Regular, hard-working Canadians can no longer ‘prosper’ in places like the Greater Toronto Area (GTA) because housing prices no longer match regular incomes. And young and ‘not yet’ established Canadians cannot make a go of it anywhere else in Canada, no matter how low the house price because most jobs are in large urban areas.
And without home ownership – and we don’t mean the overpriced and over-mortgaged sort – you are really just a serf which wordlessly works at the whims of others.
So with lots of anticipation and a little desperation, large numbers of Canadians and people from around the world have made Alberta home.
In fact, Alberta’s population grew much faster than Canada’s total population from 2001 to 2016.
More than a million people decided to become Albertans.
That is more people than the total populations of either New Brunswick, Prince Edward Island, Nova Scotia or Newfoundland, or even a couple of those provinces combined. Wow!
Put another way, Canada, without Alberta, grew by 11 per cent while Alberta grew three times faster at 33 per cent.
And so again Alberta claims the title of the “last best west ” as it had in the early 1900s. Why? Back then it was ‘free’ farmland.
Not really free, one still had to risk and work for it. But today it is worthwhile work.
If you can’t find that work elsewhere, Alberta has been the place to be most of the time.
But today, regular, hardworking Albertans are being punished for their initiative through so-called transfer payments worth hundreds of billions of dollars. And look, the term ‘infrastructure deficit’, which some think was caused by paying down Albertans’ debt, is just a convenient way to blame and bully Albertans.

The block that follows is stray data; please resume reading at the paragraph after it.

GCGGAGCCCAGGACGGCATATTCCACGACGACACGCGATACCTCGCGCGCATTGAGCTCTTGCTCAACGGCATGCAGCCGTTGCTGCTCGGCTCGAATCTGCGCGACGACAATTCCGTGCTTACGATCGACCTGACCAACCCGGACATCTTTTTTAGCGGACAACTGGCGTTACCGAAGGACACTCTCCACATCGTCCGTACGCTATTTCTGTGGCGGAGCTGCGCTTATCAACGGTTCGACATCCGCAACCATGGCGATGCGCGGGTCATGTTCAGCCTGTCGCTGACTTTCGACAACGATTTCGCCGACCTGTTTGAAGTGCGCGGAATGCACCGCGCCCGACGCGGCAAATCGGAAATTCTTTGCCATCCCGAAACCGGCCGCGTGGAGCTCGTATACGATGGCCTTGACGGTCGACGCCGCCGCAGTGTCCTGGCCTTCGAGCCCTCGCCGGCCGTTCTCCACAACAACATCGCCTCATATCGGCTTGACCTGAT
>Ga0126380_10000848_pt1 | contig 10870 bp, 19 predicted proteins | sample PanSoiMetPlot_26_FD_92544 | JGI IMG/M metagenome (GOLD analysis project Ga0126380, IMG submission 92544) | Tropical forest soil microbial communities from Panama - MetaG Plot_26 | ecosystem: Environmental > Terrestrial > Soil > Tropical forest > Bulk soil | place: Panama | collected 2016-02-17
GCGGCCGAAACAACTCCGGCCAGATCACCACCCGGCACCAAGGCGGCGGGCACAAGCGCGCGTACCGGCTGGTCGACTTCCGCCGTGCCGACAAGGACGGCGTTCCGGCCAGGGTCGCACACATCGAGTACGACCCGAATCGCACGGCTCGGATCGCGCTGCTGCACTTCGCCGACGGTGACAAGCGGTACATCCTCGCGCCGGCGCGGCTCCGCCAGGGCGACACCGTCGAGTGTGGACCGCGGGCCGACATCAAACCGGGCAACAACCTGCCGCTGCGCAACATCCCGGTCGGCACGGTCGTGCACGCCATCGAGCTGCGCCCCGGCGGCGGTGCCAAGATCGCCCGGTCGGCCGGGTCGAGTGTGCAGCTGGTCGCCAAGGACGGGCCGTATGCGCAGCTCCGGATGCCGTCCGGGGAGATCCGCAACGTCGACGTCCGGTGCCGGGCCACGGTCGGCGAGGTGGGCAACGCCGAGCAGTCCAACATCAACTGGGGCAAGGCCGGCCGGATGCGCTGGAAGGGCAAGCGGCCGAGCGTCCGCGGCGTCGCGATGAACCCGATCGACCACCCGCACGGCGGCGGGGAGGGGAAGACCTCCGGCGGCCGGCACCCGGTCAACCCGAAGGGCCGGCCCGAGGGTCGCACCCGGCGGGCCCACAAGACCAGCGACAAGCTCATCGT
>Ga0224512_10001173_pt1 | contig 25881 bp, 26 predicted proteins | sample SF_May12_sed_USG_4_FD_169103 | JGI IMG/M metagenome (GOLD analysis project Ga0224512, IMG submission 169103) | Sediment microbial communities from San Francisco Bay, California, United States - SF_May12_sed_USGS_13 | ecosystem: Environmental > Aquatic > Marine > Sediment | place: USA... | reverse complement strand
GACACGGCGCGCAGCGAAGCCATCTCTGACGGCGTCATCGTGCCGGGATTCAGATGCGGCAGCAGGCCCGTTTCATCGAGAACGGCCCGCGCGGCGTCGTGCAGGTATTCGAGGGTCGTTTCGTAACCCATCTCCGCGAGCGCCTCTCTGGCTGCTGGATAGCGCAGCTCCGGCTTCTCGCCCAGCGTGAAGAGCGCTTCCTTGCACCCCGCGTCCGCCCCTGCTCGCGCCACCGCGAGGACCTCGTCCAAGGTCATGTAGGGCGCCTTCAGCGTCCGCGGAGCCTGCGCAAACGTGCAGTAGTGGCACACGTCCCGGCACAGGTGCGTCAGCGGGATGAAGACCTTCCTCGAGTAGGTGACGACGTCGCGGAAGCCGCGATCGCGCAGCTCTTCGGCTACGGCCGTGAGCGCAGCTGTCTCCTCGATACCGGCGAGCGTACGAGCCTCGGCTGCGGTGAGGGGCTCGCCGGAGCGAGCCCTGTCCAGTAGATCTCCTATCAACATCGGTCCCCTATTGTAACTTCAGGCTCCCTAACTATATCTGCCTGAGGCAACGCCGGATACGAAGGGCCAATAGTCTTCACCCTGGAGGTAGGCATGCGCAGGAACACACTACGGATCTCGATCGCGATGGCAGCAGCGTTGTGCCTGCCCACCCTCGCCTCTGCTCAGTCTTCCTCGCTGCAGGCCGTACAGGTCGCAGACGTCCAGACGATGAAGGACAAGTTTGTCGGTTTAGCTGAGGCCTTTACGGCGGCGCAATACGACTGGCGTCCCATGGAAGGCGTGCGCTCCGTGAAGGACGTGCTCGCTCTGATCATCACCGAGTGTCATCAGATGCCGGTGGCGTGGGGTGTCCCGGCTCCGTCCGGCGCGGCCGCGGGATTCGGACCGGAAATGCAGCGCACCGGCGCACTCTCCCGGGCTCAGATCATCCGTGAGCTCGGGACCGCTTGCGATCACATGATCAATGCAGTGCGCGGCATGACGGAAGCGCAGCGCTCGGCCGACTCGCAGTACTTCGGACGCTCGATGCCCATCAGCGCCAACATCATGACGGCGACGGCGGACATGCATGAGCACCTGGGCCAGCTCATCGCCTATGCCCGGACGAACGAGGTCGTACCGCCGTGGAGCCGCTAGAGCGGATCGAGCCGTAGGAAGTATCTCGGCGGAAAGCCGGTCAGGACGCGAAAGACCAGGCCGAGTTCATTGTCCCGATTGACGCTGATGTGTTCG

Remember, that while the Canadian government was over-taxing Albertans, we Albertans were absorbing large numbers of newcomers and still paying off our public debt.
And to this end, every Canadian government since Alberta’s creation in 1905 has ‘exported’ political divisions like conservative, liberal, and NDP parties.
From the very start, their aim has been to divide and conquer Albertans.
We can solve this by realizing that we are now Albertans and the Canadians we left behind have only ever had their very own interests at heart no matter how much they wrap themselves in a Canadian flag.
A flag that now barely covers our attractive Albertan arses.
Our first Alberta premier, Alexander Rutherford, once said, much to the chagrin of his Canadian liberal party bosses, “I appeal to you not as liberals or conservatives, but as Albertans. The province must stand before the party.”
But today, for Albertans to survive and thrive, Alberta must always stand before Canada.
Corinne & Jay Bortnik, Albertans